Click below to see the types of key performance indicators that you can use to track the impact of heat resilience projects.
Monitoring is an ongoing process in an ever-evolving project or policy environment, while evaluations periodically assess project impact, both intentional and unintentional, at a deeper level. Demographic change, unexpected changes in climate, and other factors can drastically alter the context within which the project or policy is being implemented. Often the impact of projects will grow over time and a continuous approach to monitoring and evaluation (M&E) will reflect change over the short and medium term.
Designing a monitoring and evaluation process
Establish a clear timeframe for monitoring (daily, weekly, monthly, etc.), what success metrics are essential to your stakeholders, and who is responsible for tracking and evaluating such indicators. Success metrics should be determined based on the priorities of community members who are most impacted by the project or policy, as well as any requirements from funders. For long-term projects, quarterly or annual reports may be beneficial or required by funders. The M&E plan can be as robust and detailed as your capacity and resources allow.
- South Africa
For an example of how the Republic of South Africa is conducting M&E, see pages 11-14 of its National Climate Chance Response Monitoring and Evaluation System Framework.
For how the City of Ahmedabad is monitoring and evaluating its Heat Action Plan, see pages 15-17 of the City Resilience Toolkit produced in its partnership with the Natural Resource Defense Council, and the Climate and Development Knowledge Network, among others.
For an example of how the city of Sydney is monitoring the implementation of a sustainability plan for Greater Sydney, see the monitoring and reporting page of the Greater Cities Commission of New South Wales, Australia.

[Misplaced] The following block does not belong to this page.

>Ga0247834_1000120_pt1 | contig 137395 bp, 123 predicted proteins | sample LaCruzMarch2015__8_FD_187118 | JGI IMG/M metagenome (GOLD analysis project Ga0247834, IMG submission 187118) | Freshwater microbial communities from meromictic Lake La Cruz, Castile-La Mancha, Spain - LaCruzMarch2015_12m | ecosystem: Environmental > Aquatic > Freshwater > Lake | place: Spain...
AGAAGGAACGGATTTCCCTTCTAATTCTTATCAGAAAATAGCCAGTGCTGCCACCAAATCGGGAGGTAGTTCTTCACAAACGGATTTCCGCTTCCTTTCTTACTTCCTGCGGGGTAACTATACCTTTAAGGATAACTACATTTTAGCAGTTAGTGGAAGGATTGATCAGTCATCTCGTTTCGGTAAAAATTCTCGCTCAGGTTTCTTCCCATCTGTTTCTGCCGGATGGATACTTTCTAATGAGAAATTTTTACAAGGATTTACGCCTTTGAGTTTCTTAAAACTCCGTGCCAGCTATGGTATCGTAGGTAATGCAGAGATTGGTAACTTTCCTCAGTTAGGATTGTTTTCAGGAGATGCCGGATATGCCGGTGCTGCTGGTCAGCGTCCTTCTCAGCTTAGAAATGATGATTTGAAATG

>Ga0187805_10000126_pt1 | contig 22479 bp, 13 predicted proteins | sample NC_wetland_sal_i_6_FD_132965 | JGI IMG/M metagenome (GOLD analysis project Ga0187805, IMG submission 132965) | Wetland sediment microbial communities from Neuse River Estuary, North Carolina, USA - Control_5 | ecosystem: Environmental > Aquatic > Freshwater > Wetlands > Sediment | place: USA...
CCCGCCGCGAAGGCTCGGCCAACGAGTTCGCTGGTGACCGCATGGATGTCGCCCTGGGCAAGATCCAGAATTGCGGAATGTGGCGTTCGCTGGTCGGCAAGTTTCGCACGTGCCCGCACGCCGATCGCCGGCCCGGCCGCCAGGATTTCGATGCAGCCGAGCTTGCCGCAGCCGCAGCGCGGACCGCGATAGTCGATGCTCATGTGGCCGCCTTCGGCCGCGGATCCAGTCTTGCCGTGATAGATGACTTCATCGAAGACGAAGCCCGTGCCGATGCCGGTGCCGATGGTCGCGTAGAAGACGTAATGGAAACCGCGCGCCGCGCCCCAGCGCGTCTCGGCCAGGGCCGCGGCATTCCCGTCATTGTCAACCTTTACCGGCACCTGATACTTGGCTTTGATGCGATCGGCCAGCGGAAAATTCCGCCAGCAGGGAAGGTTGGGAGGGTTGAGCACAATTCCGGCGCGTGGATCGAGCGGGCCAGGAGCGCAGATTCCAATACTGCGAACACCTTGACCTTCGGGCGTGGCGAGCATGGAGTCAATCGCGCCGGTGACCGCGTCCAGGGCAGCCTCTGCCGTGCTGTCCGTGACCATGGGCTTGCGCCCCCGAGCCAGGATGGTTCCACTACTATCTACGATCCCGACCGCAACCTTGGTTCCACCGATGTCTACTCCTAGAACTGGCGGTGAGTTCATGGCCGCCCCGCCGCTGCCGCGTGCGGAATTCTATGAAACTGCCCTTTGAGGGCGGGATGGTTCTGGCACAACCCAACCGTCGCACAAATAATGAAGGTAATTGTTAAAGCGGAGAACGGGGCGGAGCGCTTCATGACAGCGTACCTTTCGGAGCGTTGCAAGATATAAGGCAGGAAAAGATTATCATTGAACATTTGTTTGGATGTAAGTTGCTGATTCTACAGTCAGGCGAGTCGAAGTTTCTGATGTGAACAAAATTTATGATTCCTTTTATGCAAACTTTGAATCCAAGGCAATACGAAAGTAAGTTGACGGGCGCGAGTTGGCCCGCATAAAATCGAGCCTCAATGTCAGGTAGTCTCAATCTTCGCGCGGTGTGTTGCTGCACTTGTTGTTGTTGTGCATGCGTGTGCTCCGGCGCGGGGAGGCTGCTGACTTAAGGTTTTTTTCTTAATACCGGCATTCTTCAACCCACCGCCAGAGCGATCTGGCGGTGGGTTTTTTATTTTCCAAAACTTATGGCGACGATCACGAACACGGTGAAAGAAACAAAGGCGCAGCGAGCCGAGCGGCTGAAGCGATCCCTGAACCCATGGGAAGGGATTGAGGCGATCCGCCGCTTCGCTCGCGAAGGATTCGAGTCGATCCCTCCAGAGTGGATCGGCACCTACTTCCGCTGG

Using the outputs from M&E
The outputs should be used to evaluate the success of the policy or project. This may be formalized in a report for either government leaders or the public. It should also be used to inform future measures, building on lessons learned including what was successful in this project and what could be improved upon. If you wish to expand the project, such as moving from a pilot in one area to the entire city, the outputs are helpful in informing the expansion.
Resources on utilizing M&E outputs
For an examination of how to use M&E to assess how successful communication around heat warning communication was, see page 18 for an example from a pilot project in Karachi, Pakistan, involving the START Network and other partners.
- United States
For an example assessment of how successful cooling centers have been over the long term in Arizona, United States, see pages 9-10 of an article by Berisha et al. published by the American Meteorological Society in 2017.
For how to integrate M&E climate finance related measures into existing M&E frameworks, see page 11 of A Snapshot of Global Adaptation Investment and Tracking Methods, produced by Climate Policy Initiative.
Common challenges in effectively monitoring and evaluating heat resilience interventions
M&E can be time-consuming and sometimes involve significant staff work. If leadership changes during the M&E process, buy-in for the investment needed may decline. Building robust M&E processes will allow for significant data to be captured and presented to new leadership to demonstrate the benefit of these policies. Additionally, the timeframe for success may be longer than outside forces prefer and staying the course may prove to be a challenge. M&E plans may need to be revised. Staying flexible and adaptable will help you track the projects in a sustainable way, and ensure that your work is making a positive impact.